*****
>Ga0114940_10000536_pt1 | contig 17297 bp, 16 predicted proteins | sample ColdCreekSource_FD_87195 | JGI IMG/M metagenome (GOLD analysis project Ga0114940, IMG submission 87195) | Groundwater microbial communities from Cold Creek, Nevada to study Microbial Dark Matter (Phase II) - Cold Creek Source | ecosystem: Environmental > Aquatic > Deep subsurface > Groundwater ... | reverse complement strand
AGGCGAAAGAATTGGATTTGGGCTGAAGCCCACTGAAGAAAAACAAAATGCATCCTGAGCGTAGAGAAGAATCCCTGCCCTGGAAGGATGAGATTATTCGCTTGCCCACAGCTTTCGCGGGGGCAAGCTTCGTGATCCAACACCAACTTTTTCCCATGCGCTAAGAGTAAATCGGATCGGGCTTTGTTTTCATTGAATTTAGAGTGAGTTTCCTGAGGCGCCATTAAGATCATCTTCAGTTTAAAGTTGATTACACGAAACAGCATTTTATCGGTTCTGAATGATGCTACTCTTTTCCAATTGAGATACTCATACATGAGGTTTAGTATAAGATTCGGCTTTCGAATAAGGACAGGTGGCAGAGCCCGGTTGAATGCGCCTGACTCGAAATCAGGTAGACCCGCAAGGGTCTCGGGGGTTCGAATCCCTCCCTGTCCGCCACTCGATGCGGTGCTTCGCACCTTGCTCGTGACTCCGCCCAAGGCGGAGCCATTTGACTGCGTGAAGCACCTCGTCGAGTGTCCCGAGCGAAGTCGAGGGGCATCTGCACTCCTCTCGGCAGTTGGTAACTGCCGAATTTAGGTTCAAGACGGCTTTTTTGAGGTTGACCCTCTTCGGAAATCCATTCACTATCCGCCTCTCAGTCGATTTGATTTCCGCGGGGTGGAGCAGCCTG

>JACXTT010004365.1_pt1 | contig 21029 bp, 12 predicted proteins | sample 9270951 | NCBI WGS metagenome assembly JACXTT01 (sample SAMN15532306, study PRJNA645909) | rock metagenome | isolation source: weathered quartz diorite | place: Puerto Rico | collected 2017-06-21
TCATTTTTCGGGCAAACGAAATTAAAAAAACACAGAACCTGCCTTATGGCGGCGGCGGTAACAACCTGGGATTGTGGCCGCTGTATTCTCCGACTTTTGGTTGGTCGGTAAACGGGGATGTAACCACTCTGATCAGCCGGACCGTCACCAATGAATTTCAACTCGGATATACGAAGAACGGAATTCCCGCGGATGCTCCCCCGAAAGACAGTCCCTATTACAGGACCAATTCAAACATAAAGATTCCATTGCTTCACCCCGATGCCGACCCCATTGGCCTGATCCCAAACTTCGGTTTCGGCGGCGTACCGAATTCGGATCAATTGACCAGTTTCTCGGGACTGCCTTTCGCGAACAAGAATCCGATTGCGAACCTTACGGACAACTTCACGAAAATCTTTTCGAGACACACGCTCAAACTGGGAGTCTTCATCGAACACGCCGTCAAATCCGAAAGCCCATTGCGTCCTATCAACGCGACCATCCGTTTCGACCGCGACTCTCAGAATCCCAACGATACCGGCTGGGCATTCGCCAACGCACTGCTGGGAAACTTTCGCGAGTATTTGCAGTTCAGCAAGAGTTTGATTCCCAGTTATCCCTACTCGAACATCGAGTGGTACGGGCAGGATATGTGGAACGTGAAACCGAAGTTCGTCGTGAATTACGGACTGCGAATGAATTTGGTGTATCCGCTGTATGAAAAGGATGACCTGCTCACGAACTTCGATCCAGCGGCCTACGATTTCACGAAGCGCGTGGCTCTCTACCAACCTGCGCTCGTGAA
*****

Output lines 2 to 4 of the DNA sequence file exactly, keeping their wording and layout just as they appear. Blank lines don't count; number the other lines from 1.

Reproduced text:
AGGCGAAAGAATTGGATTTGGGCTGAAGCCCACTGAAGAAAAACAAAATGCATCCTGAGCGTAGAGAAGAATCCCTGCCCTGGAAGGATGAGATTATTCGCTTGCCCACAGCTTTCGCGGGGGCAAGCTTCGTGATCCAACACCAACTTTTTCCCATGCGCTAAGAGTAAATCGGATCGGGCTTTGTTTTCATTGAATTTAGAGTGAGTTTCCTGAGGCGCCATTAAGATCATCTTCAGTTTAAAGTTGATTACACGAAACAGCATTTTATCGGTTCTGAATGATGCTACTCTTTTCCAATTGAGATACTCATACATGAGGTTTAGTATAAGATTCGGCTTTCGAATAAGGACAGGTGGCAGAGCCCGGTTGAATGCGCCTGACTCGAAATCAGGTAGACCCGCAAGGGTCTCGGGGGTTCGAATCCCTCCCTGTCCGCCACTCGATGCGGTGCTTCGCACCTTGCTCGTGACTCCGCCCAAGGCGGAGCCATTTGACTGCGTGAAGCACCTCGTCGAGTGTCCCGAGCGAAGTCGAGGGGCATCTGCACTCCTCTCGGCAGTTGGTAACTGCCGAATTTAGGTTCAAGACGGCTTTTTTGAGGTTGACCCTCTTCGGAAATCCATTCACTATCCGCCTCTCAGTCGATTTGATTTCCGCGGGGTGGAGCAGCCTG

>JACXTT010004365.1_pt1 | contig 21029 bp, 12 predicted proteins | sample 9270951 | NCBI WGS metagenome assembly JACXTT01 (sample SAMN15532306, study PRJNA645909) | rock metagenome | isolation source: weathered quartz diorite | place: Puerto Rico | collected 2017-06-21
TCATTTTTCGGGCAAACGAAATTAAAAAAACACAGAACCTGCCTTATGGCGGCGGCGGTAACAACCTGGGATTGTGGCCGCTGTATTCTCCGACTTTTGGTTGGTCGGTAAACGGGGATGTAACCACTCTGATCAGCCGGACCGTCACCAATGAATTTCAACTCGGATATACGAAGAACGGAATTCCCGCGGATGCTCCCCCGAAAGACAGTCCCTATTACAGGACCAATTCAAACATAAAGATTCCATTGCTTCACCCCGATGCCGACCCCATTGGCCTGATCCCAAACTTCGGTTTCGGCGGCGTACCGAATTCGGATCAATTGACCAGTTTCTCGGGACTGCCTTTCGCGAACAAGAATCCGATTGCGAACCTTACGGACAACTTCACGAAAATCTTTTCGAGACACACGCTCAAACTGGGAGTCTTCATCGAACACGCCGTCAAATCCGAAAGCCCATTGCGTCCTATCAACGCGACCATCCGTTTCGACCGCGACTCTCAGAATCCCAACGATACCGGCTGGGCATTCGCCAACGCACTGCTGGGAAACTTTCGCGAGTATTTGCAGTTCAGCAAGAGTTTGATTCCCAGTTATCCCTACTCGAACATCGAGTGGTACGGGCAGGATATGTGGAACGTGAAACCGAAGTTCGTCGTGAATTACGGACTGCGAATGAATTTGGTGTATCCGCTGTATGAAAAGGATGACCTGCTCACGAACTTCGATCCAGCGGCCTACGATTTCACGAAGCGCGTGGCTCTCTACCAACCTGCGCTCGTGAA